Between the Gargano mountain massif and the Adriatic Sea, Antonello Clemente and his three siblings are the fourth generation of their family to cultivate olives. The family shares a deep passion for their environment and their trees.
The olives for our Dauno Gargano D.O.P. olive oil grow in the sunny lands of southern Italy. The fine cuvee, predominantly from Ogliarola Garganica olives, is cultivated at Olearia Clemente. Some of the trees here are thousands of years old and their trunks are so thick that a person cannot get their arms all the way around them. Yet year after year, these impressive, gnarly branches yield succulent fruit - something that is certainly down to Antonello Clemente. Along with his siblings, this olive grower runs Olearia Clemente, which spans an area of more than 300 hectares. His passion has been nurtured since the cradle.
His great-grandfather Berardino Clemente founded the farm at the end of the 19th century in the middle of the Gargano National Park and began producing olive oil between the mountains, which were up to one thousand metres high, and the azure blue waters of the Adriatic Sea. From the outset, the use of pesticides was prohibited and a great deal of manual labour was required. The paths to the olive trees, some of which were growing at 600-metre altitudes in the mountains, were for the most part only accessible on foot. And the trunks of the old trees were often much too thick to be shaken using machinery.
Despite this, Berardino Clemente was inspired by this little place on the spur of Italy's boot and handed down his deep passion for the land and olive trees to his son, Michele. In turn, he passed it down to his son, Berardino, and later to his children, Antonello, Michele, Carla and Ilenia.
However, just into their 20s, Antonello and Michele had to assume responsibility for the farm after their father's sudden death. Later, their younger sisters, Carla and Ilenia, entered the family business too and the siblings decided at the end of the 1990s to produce organic olive oil - the first company in Italy to do so. As trailblazers at the time, they received direct training from the organic certification company and were regarded as pioneers in this sector.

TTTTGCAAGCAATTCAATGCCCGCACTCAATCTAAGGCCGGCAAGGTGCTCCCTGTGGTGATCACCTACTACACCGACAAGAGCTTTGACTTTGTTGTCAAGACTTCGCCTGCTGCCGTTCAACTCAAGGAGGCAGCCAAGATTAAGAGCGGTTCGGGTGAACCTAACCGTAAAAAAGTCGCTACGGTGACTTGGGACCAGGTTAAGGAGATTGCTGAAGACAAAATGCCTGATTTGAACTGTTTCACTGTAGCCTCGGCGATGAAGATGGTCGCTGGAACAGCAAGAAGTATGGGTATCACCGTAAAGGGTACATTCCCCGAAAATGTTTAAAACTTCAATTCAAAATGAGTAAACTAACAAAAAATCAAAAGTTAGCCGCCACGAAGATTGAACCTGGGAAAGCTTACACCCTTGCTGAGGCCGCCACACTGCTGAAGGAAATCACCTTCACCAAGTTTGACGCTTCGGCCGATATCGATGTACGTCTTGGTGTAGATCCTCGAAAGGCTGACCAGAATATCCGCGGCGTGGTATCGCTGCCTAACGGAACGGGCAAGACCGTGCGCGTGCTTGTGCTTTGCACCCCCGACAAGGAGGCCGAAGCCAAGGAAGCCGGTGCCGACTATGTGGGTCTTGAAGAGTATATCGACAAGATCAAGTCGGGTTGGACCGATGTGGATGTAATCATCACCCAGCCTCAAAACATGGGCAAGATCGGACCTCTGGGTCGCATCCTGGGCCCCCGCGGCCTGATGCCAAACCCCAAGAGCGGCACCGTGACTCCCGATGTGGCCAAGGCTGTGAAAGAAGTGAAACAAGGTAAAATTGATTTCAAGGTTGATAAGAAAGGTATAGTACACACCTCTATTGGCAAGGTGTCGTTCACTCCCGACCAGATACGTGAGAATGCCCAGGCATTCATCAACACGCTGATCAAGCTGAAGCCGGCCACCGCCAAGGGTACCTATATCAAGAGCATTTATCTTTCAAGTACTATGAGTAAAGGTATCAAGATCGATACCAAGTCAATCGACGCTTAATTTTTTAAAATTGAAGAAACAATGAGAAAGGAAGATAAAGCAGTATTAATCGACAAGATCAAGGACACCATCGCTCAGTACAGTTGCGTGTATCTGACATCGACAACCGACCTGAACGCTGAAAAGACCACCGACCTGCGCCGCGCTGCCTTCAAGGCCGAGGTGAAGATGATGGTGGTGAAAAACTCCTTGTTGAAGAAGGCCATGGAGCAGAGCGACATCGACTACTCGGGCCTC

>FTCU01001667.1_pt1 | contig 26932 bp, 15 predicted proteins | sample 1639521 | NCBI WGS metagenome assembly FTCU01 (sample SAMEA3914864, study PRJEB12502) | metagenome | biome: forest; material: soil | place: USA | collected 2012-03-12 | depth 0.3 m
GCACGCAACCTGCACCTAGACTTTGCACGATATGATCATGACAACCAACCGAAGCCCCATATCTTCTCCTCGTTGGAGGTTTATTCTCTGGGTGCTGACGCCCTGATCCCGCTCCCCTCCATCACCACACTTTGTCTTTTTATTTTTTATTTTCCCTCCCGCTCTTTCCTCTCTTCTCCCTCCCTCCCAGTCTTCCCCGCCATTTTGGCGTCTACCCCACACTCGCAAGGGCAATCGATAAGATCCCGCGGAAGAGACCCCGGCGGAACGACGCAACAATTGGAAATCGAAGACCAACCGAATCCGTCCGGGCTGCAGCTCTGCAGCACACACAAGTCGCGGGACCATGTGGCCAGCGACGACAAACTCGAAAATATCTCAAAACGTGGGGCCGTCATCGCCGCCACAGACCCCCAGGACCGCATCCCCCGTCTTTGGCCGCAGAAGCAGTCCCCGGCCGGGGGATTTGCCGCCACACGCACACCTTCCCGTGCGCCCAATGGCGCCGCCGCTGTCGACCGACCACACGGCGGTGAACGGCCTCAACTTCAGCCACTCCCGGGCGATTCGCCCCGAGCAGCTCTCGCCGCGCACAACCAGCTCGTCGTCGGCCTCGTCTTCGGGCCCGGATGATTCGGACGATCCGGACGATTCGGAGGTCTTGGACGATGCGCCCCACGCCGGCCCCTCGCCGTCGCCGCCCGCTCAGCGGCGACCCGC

„We are fully aware of the significance of sustainable and environmentally-friendly working practices, which is why we do our best to preserve our environment and spread the word about organic cultivation as a lifestyle.“
Today, the family tends to more than 13,000 olive trees and also buy olives from neighbouring farmers. Every year, they produce some 800 tonnes of organic olive oil in their own mill. There are some 50 employees working on the farm. Yet, despite the modern mill set-up, innovative packaging lines and storage, the Clementes have stayed true to their own traditions.
The siblings know that light, warmth, earth and wind have a measurable effect on the olives’ flavour. Antonello can even tell what the olives will taste like, just from the way the trunk of a tree is growing. He loves the trees, just as his great-grandfather did, and he is convinced that he can speak to them. And as he picks one of the olives, rubs it between his fingers, closes his eyes and deeply breathes in the aroma, we are inclined to believe him.
„Our family is united. Always. In every moment of joy, but in difficult times too, which are never far away.“
In the evening, they often sit down to enjoy a lengthy meal together; it is only late in the day that things start to get going in the neighbouring port town of Manfredonia. Children play between the buildings, while on the streets the Italian temperament shows through. Car horns honk and traffic rules are often somewhat bent. The restaurants are full, so too is 'Calamadro', right on the piazza, where fresh fish is prepared using oil from the Olearia just a few kilometres away, of course.
At midday, on the other hand, the town and the farm seem deserted - with only a few moos and bleats coming from the olive grove, as the sheep, goats and buffalo belonging to neighbouring farmers look for a shady spot for their siesta. At the same time, these creatures fertilise the olive trees with their 'dreamy dung', chuckles Antonello Clemente. Their milk and cheese is just as excellent as the olives.